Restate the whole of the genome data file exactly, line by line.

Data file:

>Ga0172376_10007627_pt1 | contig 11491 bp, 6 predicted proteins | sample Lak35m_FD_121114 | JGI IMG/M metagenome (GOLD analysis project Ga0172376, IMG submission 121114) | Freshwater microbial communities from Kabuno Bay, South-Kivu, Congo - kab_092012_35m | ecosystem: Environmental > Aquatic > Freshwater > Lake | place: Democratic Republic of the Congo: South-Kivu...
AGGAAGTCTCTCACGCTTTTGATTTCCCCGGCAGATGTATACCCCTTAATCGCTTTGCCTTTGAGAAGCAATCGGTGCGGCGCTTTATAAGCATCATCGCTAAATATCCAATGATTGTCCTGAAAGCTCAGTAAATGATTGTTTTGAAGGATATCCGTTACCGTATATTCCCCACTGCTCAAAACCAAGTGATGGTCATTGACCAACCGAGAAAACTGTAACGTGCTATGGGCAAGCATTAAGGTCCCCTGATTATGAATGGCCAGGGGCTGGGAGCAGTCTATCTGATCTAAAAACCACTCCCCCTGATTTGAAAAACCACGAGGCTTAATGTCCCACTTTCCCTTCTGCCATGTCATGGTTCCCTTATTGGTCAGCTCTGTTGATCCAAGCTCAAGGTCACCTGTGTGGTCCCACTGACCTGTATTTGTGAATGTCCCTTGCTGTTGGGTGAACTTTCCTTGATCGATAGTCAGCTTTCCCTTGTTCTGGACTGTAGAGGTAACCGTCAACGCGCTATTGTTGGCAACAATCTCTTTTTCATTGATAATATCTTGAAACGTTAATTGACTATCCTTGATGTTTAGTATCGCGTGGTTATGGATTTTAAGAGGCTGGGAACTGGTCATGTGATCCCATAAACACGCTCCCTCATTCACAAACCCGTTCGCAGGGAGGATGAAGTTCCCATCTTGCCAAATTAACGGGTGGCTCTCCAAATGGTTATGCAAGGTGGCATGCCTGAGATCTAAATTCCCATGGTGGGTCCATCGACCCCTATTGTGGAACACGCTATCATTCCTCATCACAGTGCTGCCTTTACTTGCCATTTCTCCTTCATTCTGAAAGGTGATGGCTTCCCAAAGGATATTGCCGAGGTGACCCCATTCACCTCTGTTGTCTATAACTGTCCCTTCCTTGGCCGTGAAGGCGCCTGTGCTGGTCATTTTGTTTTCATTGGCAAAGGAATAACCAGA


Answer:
>Ga0172376_10007627_pt1 | contig 11491 bp, 6 predicted proteins | sample Lak35m_FD_121114 | JGI IMG/M metagenome (GOLD analysis project Ga0172376, IMG submission 121114) | Freshwater microbial communities from Kabuno Bay, South-Kivu, Congo - kab_092012_35m | ecosystem: Environmental > Aquatic > Freshwater > Lake | place: Democratic Republic of the Congo: South-Kivu...
AGGAAGTCTCTCACGCTTTTGATTTCCCCGGCAGATGTATACCCCTTAATCGCTTTGCCTTTGAGAAGCAATCGGTGCGGCGCTTTATAAGCATCATCGCTAAATATCCAATGATTGTCCTGAAAGCTCAGTAAATGATTGTTTTGAAGGATATCCGTTACCGTATATTCCCCACTGCTCAAAACCAAGTGATGGTCATTGACCAACCGAGAAAACTGTAACGTGCTATGGGCAAGCATTAAGGTCCCCTGATTATGAATGGCCAGGGGCTGGGAGCAGTCTATCTGATCTAAAAACCACTCCCCCTGATTTGAAAAACCACGAGGCTTAATGTCCCACTTTCCCTTCTGCCATGTCATGGTTCCCTTATTGGTCAGCTCTGTTGATCCAAGCTCAAGGTCACCTGTGTGGTCCCACTGACCTGTATTTGTGAATGTCCCTTGCTGTTGGGTGAACTTTCCTTGATCGATAGTCAGCTTTCCCTTGTTCTGGACTGTAGAGGTAACCGTCAACGCGCTATTGTTGGCAACAATCTCTTTTTCATTGATAATATCTTGAAACGTTAATTGACTATCCTTGATGTTTAGTATCGCGTGGTTATGGATTTTAAGAGGCTGGGAACTGGTCATGTGATCCCATAAACACGCTCCCTCATTCACAAACCCGTTCGCAGGGAGGATGAAGTTCCCATCTTGCCAAATTAACGGGTGGCTCTCCAAATGGTTATGCAAGGTGGCATGCCTGAGATCTAAATTCCCATGGTGGGTCCATCGACCCCTATTGTGGAACACGCTATCATTCCTCATCACAGTGCTGCCTTTACTTGCCATTTCTCCTTCATTCTGAAAGGTGATGGCTTCCCAAAGGATATTGCCGAGGTGACCCCATTCACCTCTGTTGTCTATAACTGTCCCTTCCTTGGCCGTGAAGGCGCCTGTGCTGGTCATTTTGTTTTCATTGGCAAAGGAATAACCAGA